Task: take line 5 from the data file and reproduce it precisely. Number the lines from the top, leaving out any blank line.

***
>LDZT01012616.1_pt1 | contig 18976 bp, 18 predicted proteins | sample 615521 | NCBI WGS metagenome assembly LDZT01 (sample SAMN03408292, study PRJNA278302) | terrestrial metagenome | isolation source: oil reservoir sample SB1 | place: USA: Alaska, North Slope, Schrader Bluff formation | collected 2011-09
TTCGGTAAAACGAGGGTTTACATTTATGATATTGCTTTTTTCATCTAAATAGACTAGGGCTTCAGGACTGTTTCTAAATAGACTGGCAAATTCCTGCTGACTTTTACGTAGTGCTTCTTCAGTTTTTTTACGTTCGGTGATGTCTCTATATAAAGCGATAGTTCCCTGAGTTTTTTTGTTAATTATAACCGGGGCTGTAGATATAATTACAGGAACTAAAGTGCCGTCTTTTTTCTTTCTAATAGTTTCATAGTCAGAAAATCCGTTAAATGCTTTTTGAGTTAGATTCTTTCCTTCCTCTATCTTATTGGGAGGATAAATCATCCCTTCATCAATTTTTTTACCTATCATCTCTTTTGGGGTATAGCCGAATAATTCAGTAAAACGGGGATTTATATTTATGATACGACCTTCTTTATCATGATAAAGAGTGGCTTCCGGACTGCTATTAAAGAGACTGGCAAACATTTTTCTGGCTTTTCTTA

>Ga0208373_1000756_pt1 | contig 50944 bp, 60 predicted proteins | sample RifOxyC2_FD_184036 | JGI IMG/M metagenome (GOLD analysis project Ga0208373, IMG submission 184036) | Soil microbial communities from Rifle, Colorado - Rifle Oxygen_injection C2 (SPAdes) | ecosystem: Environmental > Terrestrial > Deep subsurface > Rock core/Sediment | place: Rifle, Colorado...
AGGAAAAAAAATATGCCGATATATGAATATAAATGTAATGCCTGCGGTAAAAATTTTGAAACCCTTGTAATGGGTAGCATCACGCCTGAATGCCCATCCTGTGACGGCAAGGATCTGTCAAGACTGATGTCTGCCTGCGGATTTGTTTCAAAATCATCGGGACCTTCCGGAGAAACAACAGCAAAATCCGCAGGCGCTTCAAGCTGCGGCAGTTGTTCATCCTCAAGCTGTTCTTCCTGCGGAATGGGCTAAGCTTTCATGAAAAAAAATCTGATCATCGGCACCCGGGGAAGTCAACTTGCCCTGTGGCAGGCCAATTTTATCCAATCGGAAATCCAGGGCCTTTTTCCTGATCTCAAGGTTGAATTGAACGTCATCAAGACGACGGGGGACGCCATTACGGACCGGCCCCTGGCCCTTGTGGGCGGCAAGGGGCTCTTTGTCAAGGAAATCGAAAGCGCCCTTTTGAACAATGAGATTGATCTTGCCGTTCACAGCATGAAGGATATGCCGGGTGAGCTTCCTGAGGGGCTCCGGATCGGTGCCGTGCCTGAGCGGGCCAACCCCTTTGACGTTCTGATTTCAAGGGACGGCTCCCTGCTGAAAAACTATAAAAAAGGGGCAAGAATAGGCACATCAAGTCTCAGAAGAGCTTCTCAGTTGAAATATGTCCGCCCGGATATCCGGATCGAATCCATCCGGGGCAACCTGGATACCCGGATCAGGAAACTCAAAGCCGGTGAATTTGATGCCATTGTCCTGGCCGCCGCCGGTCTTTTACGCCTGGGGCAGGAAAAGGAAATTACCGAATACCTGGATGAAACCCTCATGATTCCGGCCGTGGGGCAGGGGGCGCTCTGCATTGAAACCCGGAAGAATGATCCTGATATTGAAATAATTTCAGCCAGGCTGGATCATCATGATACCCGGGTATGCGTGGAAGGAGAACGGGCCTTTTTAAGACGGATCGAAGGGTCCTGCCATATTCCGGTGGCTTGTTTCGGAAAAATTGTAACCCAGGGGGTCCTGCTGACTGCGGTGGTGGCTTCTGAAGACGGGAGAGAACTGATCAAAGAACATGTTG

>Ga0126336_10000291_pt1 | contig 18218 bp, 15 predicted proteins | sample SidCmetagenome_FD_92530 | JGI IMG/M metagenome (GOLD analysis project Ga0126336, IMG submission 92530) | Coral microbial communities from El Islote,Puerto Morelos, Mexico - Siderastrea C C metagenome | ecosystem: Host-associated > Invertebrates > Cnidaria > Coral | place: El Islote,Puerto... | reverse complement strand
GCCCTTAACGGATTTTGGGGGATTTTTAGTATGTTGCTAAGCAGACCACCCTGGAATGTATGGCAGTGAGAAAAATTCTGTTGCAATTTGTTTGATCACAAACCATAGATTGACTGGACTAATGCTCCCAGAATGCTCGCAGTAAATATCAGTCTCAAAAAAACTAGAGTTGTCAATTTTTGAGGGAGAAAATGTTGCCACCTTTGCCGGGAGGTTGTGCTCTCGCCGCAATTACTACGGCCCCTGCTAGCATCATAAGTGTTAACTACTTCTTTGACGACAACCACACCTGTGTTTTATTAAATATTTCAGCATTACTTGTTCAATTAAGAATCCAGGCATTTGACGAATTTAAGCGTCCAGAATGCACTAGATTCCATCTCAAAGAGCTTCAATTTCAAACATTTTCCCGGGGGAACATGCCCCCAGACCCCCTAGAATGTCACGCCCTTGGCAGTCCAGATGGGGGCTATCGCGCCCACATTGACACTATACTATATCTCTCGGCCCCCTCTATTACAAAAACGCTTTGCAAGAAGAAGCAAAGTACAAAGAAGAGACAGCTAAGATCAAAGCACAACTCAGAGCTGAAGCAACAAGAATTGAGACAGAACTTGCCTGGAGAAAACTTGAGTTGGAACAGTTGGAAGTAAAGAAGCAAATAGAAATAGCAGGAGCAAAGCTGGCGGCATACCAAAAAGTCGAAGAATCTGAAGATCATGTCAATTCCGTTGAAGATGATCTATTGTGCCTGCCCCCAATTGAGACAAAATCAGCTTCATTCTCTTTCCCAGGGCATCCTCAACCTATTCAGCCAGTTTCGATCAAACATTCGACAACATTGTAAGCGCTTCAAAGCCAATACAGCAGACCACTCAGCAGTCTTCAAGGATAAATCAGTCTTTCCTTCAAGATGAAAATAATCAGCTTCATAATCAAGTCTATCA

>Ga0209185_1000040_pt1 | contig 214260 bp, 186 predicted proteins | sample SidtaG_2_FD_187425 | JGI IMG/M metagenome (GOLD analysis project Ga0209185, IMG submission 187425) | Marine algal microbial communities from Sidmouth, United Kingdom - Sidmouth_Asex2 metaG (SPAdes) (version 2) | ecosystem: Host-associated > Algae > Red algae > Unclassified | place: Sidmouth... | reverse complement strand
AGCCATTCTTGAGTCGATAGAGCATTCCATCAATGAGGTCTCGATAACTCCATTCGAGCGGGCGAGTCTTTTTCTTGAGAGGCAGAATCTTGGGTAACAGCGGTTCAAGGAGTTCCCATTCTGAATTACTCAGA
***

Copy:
>Ga0126336_10000291_pt1 | contig 18218 bp, 15 predicted proteins | sample SidCmetagenome_FD_92530 | JGI IMG/M metagenome (GOLD analysis project Ga0126336, IMG submission 92530) | Coral microbial communities from El Islote,Puerto Morelos, Mexico - Siderastrea C C metagenome | ecosystem: Host-associated > Invertebrates > Cnidaria > Coral | place: El Islote,Puerto... | reverse complement strand